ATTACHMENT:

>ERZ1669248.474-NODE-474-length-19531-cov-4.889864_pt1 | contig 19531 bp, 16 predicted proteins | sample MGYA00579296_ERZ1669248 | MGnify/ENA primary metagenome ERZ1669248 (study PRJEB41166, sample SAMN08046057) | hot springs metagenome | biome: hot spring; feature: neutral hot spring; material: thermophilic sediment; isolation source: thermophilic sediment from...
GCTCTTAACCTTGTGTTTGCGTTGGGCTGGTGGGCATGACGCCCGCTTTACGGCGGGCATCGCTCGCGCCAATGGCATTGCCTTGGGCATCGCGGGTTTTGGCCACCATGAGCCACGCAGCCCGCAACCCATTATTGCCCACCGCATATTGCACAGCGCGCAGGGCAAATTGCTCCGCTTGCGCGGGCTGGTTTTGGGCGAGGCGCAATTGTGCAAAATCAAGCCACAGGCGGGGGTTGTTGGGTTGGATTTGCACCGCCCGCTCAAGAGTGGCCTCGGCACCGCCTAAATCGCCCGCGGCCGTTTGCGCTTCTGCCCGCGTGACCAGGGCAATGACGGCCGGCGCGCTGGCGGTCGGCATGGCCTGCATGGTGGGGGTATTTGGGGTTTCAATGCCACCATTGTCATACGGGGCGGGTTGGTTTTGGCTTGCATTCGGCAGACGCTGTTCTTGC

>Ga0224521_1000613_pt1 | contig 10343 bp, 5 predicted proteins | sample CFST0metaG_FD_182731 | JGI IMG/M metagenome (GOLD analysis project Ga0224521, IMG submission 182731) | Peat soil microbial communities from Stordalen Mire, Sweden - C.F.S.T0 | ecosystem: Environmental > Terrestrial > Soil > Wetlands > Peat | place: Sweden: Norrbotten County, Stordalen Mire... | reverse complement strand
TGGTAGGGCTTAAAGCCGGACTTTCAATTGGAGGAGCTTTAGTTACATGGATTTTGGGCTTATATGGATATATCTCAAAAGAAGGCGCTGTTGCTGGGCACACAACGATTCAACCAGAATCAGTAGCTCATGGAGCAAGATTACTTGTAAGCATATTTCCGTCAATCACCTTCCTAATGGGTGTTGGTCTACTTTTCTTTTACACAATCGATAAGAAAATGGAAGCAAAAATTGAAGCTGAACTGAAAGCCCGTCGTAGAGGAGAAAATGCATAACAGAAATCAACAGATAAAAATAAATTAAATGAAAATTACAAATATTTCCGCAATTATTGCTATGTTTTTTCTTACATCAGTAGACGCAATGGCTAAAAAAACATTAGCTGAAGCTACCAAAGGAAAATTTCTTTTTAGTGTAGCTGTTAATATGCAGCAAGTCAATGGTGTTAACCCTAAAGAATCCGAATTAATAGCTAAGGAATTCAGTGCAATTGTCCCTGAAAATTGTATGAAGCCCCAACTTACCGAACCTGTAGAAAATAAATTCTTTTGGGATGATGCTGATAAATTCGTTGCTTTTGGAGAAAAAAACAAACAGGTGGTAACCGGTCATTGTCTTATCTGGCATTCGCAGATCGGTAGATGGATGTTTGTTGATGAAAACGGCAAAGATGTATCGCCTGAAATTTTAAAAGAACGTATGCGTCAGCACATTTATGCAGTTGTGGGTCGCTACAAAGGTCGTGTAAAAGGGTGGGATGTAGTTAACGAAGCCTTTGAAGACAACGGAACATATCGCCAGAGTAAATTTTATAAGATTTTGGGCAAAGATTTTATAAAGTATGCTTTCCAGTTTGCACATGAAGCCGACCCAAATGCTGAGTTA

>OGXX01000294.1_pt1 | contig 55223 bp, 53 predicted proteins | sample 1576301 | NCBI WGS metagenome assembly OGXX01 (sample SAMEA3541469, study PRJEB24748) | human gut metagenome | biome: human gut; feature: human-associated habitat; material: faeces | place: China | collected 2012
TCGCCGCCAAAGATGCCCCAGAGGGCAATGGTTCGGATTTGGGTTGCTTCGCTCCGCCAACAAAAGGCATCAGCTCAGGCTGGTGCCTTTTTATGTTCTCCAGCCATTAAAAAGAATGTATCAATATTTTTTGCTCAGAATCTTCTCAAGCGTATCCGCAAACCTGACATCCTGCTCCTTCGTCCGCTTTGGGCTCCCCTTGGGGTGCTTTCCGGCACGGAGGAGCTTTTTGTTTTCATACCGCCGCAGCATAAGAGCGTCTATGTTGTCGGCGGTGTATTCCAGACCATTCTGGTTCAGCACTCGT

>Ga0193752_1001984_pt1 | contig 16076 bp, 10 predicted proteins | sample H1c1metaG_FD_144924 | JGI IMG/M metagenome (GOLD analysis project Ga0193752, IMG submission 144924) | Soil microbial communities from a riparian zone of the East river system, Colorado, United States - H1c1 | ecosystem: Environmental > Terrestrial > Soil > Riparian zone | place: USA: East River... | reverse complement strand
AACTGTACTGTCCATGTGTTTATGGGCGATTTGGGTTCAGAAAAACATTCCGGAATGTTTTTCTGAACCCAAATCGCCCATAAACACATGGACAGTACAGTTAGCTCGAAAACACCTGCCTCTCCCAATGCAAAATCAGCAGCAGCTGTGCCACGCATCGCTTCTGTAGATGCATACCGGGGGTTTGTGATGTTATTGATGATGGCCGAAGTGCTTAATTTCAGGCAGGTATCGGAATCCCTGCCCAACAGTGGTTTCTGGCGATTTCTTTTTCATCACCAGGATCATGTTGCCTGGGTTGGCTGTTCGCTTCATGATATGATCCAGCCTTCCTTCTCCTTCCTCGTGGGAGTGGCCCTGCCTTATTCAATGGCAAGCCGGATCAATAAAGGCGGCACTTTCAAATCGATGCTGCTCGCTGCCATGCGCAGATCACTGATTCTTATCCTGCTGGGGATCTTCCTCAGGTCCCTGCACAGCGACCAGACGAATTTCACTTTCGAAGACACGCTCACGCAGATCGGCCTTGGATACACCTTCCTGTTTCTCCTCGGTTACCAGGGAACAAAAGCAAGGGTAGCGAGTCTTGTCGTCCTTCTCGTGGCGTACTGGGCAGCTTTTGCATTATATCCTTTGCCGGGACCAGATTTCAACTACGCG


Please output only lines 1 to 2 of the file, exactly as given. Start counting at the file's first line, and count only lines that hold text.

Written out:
>ERZ1669248.474-NODE-474-length-19531-cov-4.889864_pt1 | contig 19531 bp, 16 predicted proteins | sample MGYA00579296_ERZ1669248 | MGnify/ENA primary metagenome ERZ1669248 (study PRJEB41166, sample SAMN08046057) | hot springs metagenome | biome: hot spring; feature: neutral hot spring; material: thermophilic sediment; isolation source: thermophilic sediment from...
GCTCTTAACCTTGTGTTTGCGTTGGGCTGGTGGGCATGACGCCCGCTTTACGGCGGGCATCGCTCGCGCCAATGGCATTGCCTTGGGCATCGCGGGTTTTGGCCACCATGAGCCACGCAGCCCGCAACCCATTATTGCCCACCGCATATTGCACAGCGCGCAGGGCAAATTGCTCCGCTTGCGCGGGCTGGTTTTGGGCGAGGCGCAATTGTGCAAAATCAAGCCACAGGCGGGGGTTGTTGGGTTGGATTTGCACCGCCCGCTCAAGAGTGGCCTCGGCACCGCCTAAATCGCCCGCGGCCGTTTGCGCTTCTGCCCGCGTGACCAGGGCAATGACGGCCGGCGCGCTGGCGGTCGGCATGGCCTGCATGGTGGGGGTATTTGGGGTTTCAATGCCACCATTGTCATACGGGGCGGGTTGGTTTTGGCTTGCATTCGGCAGACGCTGTTCTTGC